I will try to post up pre-debate interviews for all of the candidates.
All six candidates for the Republican National Committee Chairmanship will face off in debate on January 3, 2011. What a way to start off the year.
Current Republican National Committee (RNC) Chairman Michael Steele has confirmed that he will participate in the January 3 debate to be co-hosted by Americans for Tax Reform (ATR), the Susan B. Anthony List (SBA List) and the Daily Caller, making our debate the first in which all six RNC Chair candidates will face-off.
Also confirmed for the debate, Wisconsin Republican Party Chairman Reince Priebus, former Michigan Republican Party chairman Saul Anuzis, former RNC political director Gentry Collins and former ambassador to Luxembourg Ann Wagner have also agreed to pre-debate interviews with SBA List President Marjorie Dannenfelser and National Organization for Marriage (NOM) Chair and American Principles Project board member Maggie Gallagher. (Full interviews can be viewed here.) Former RNC official Maria Cino has also confirmed her attendance to the debate.
I’ll post up the video interviews of the candidates in separate posts.
You can submit and vote on questions to be asked – prizes too, if your question is chosen.
The public can vote for questions addressing the Life issue to be asked at the debate on RNCDebate.org. The event will take place in the Ballroom of the National Press Club and stream live online at RNCdebate.org between 1:00pm and 2:30pm ET.
Reince Priebus and Michael Steele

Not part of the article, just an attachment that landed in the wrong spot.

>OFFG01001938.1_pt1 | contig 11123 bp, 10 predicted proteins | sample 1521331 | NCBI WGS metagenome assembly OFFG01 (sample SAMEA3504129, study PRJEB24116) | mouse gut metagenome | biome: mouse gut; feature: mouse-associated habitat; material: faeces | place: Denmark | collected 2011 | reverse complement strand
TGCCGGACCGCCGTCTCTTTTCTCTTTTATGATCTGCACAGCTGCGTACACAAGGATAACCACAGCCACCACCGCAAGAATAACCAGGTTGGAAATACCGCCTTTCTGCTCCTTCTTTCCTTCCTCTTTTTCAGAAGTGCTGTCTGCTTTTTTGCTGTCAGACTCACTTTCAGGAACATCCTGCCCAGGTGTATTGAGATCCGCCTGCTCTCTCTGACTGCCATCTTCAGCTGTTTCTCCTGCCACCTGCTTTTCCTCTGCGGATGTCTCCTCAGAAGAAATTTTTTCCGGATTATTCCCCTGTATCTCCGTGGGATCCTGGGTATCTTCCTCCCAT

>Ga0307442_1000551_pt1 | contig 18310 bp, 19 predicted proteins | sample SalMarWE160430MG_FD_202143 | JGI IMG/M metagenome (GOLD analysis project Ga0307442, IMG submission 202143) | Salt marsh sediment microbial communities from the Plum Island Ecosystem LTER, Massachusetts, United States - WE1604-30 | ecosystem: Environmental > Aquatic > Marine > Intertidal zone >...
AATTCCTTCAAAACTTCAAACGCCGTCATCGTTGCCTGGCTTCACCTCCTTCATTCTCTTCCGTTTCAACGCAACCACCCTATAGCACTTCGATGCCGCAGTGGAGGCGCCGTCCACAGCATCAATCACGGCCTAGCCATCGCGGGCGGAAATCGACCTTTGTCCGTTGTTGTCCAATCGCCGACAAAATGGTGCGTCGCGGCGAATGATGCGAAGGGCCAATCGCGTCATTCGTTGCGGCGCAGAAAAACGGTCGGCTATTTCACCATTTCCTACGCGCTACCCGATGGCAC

Conversations with a number of strategists close to the RNC – and its 168 voting members – suggest that none of the six candidates in the running are anywhere close to securing the 85 votes needed to claim the chairmanship.
But two tiers of candidates have begun to emerge, with the top three seen as potential winners and the bottom three regarded as longer shots. Given the number of undecided voters and the unpredictability of the ballot process, though, it’s hard to count anyone out at the moment.
Chris Cilliza ranks the candidates.
But, it is difficult to do an accurate whip count at this time.
Now, if Sarah Palin weighs into this race who will she support?
Republican National Committee Chairman Michael Steele speaks during a Republican election night results watch rally, in Washington, November 2, 2010
Say what you will about him — Michael Steele plays by nobody else’s rules. He shocked the political world on Monday night by announcing he’d run for reelection as chairman of the Republican National Committee. We admire his pluck, but not his judgment. It’s time for someone else to run the RNC.
The party — and the country — can’t afford to hope for another political bailout in 2012, a cycle that will be even more important than 2010. Republicans will be looking to defend, consolidate, and expand legislative gains, and not just President Obama’s agenda, but the president himself, will be on the ballot. It is thus crucial that every GOP institution be running on all cylinders. For all the Herculean work of the outside groups, there are certain tasks for which only the party committee is suited, given its ability to coordinate with state parties. If nothing else, the subpar reputation the RNC has earned under Steele’s leadership will make it impossible for the committee to work at its optimum.
Steele’s poor performance as chairman has had one fortunate side effect — it has created a robust field of alternatives. It gives us no pleasure to say this, but none of them would be worse than Steele, and we believe any of them would be better. Someone else deserves a chance at the top of the RNC.
Michael Steele should declare success, secure another gig, perhaps on Fox News, write a book and leave the RNC.